Science and Religions in America A New Look
What is religion? What is science? How do they interact with each other? Science and Religions in America: A New Look offers a cutting-edge overview of the diverse range of religious traditions and their complex and fascinating interaction with science. Pluralistic in scope, the book is different from traditional Christian and/or monotheistic approaches to studying the rich interplay of religion and science in multi-religious American culture.
Featuring interviews with specialists in the field, Greg Cootsona draws on their insights to provide a comprehensive, accessible, and engaging introduction to the challenging interrelationship of religion and science. Each chapter focuses on a different religion within the United States, covering Buddhism, Christianity, Nature Religions, Islam, Judaism, Hinduism, and the Spiritual but Not Religious (SBNR).
Global religious traditions and their inextricable relationship with science and technology are examined in an accessible and interactive format. With "lightning round Q&As," contributions from leading thinkers, and suggestions for further reading, this book primes undergraduate students for studying the interchange of science and religions (in the plural) and is an exciting new resource for those interested in these topics in contemporary America.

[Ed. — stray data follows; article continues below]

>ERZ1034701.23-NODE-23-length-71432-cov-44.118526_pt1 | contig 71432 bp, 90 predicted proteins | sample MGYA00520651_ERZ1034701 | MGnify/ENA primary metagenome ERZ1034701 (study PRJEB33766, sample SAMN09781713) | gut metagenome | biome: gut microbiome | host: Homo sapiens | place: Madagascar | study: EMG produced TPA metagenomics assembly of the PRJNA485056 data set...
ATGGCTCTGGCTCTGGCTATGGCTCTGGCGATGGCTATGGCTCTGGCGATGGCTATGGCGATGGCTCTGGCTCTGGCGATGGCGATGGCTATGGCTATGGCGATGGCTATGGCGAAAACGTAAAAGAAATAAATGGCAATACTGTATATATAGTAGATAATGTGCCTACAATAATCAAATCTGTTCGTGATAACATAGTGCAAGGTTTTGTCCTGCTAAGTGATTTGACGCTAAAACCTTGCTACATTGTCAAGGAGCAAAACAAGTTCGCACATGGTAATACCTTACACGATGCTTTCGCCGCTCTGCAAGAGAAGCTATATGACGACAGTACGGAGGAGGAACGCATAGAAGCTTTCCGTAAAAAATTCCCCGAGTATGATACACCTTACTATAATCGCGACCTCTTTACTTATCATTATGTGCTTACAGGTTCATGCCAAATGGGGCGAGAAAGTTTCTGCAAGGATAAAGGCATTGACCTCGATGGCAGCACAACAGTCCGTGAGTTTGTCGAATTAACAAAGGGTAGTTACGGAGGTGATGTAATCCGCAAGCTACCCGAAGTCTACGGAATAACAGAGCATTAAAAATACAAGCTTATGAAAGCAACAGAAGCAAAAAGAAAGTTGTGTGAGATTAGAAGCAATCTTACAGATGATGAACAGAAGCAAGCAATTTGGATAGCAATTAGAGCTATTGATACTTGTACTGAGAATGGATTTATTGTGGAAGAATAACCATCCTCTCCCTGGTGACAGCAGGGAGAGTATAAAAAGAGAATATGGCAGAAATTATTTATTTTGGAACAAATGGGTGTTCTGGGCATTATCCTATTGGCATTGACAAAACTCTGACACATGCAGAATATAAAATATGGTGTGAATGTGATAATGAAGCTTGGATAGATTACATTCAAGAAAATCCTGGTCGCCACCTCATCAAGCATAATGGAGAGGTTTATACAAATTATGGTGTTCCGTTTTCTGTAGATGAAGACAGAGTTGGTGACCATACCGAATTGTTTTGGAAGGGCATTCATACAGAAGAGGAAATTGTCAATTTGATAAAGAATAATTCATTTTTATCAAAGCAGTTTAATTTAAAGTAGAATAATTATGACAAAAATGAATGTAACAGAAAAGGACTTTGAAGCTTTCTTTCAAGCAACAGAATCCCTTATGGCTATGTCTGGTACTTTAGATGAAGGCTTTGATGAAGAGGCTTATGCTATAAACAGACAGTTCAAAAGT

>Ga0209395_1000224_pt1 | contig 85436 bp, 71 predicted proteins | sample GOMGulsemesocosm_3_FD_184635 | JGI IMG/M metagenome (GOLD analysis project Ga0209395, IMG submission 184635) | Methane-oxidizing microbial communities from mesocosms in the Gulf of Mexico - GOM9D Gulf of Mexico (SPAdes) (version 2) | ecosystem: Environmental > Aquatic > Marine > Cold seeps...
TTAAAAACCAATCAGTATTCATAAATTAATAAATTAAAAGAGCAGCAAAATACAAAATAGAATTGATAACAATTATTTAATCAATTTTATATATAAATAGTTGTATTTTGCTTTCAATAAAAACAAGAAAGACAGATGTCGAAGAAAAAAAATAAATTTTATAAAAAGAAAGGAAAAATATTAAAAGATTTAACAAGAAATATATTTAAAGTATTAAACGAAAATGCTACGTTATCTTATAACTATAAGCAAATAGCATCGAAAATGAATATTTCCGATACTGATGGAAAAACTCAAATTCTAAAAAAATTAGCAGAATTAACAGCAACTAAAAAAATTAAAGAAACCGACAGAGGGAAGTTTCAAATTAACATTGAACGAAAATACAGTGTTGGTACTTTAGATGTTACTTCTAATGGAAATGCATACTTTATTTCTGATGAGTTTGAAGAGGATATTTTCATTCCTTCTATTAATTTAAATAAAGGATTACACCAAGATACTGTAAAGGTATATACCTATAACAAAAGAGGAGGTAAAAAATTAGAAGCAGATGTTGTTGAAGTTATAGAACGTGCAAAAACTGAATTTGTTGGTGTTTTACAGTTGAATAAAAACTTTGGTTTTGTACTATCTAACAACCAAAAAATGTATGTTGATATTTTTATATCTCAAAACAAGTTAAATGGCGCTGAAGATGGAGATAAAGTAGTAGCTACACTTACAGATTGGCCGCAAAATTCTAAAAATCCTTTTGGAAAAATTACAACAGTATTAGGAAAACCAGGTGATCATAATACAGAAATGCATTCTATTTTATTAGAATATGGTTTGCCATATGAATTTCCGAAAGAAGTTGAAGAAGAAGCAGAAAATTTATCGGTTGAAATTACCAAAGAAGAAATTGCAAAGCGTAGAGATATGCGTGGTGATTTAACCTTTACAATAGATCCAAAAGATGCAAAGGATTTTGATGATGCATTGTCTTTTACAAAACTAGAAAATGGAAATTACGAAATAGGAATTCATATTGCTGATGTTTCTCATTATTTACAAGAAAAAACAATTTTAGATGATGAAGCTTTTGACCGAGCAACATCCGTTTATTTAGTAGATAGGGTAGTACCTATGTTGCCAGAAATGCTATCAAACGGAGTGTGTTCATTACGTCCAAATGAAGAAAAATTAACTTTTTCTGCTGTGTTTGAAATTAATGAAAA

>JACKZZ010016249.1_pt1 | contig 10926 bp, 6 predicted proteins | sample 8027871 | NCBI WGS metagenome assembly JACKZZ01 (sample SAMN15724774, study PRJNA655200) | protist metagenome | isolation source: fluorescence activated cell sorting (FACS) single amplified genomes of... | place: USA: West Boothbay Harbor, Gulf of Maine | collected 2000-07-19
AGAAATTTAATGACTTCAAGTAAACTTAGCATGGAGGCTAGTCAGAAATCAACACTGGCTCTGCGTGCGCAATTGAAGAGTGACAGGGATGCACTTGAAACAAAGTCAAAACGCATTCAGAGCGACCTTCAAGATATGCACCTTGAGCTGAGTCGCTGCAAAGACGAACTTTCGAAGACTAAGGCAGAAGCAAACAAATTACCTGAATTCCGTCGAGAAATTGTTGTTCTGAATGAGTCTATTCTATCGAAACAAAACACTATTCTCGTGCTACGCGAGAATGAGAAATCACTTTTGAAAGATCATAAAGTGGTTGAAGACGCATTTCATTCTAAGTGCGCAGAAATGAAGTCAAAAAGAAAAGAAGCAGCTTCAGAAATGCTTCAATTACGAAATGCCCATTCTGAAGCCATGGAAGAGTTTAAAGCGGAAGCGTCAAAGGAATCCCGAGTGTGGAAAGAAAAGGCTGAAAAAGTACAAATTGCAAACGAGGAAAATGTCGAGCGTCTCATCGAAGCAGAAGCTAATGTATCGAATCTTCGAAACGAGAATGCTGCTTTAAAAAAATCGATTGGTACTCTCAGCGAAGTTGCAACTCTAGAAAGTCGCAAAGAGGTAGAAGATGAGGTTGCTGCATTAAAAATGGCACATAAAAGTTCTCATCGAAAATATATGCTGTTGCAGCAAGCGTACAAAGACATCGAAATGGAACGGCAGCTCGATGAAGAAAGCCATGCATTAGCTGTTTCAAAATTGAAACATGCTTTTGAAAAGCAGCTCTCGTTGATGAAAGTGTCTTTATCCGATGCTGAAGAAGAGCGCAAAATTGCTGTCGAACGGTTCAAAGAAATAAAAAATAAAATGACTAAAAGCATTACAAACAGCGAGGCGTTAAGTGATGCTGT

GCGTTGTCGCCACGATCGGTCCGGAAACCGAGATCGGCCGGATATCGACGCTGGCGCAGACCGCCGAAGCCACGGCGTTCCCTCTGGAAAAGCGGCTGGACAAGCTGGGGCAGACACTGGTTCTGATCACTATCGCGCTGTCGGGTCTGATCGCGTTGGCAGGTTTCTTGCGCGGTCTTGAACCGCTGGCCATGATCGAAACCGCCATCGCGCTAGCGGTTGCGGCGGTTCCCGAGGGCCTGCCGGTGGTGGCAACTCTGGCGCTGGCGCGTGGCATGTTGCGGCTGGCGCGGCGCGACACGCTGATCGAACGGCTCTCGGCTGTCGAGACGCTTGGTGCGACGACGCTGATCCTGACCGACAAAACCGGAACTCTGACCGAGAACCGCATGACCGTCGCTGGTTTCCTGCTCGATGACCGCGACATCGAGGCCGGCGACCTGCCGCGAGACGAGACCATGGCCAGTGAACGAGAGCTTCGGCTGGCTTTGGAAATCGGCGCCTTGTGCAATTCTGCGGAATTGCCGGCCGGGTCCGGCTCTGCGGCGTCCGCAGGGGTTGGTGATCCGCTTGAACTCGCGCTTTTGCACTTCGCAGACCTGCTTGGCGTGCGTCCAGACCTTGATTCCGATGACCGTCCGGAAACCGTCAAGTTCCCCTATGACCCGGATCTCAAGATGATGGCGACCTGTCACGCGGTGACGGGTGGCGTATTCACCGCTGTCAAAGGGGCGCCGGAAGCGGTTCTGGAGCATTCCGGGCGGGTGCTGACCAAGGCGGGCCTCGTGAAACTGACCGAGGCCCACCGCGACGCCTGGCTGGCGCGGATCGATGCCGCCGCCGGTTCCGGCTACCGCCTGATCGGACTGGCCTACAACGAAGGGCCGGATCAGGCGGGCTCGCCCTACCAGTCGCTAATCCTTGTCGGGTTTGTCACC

1. Why and how I think you should read this book—a bit of a roadmap
2. Complex and frequently misunderstood: Christianity and science
3. Streaming science and spirituality: The Spiritual but Not Religious
4. More than mindfulness: Buddhism and science
5. The way of interconnection: Science and nature religions
6. Extraordinary influence: Judaism and science
7. Creation and the oneness of God: Islam and science
8. Connections both old and new: Hinduism and science
9. Conclusion: Reflections on method and more
10. Glossary of terms
"In this expert, eminently readable, and desperately needed volume, Cootsona moves us beyond a Christian-centric view of the religion and science discussion."
Elaine Howard Ecklund, Herbert S. Autrey Chair in Social Sciences, Rice University, USA.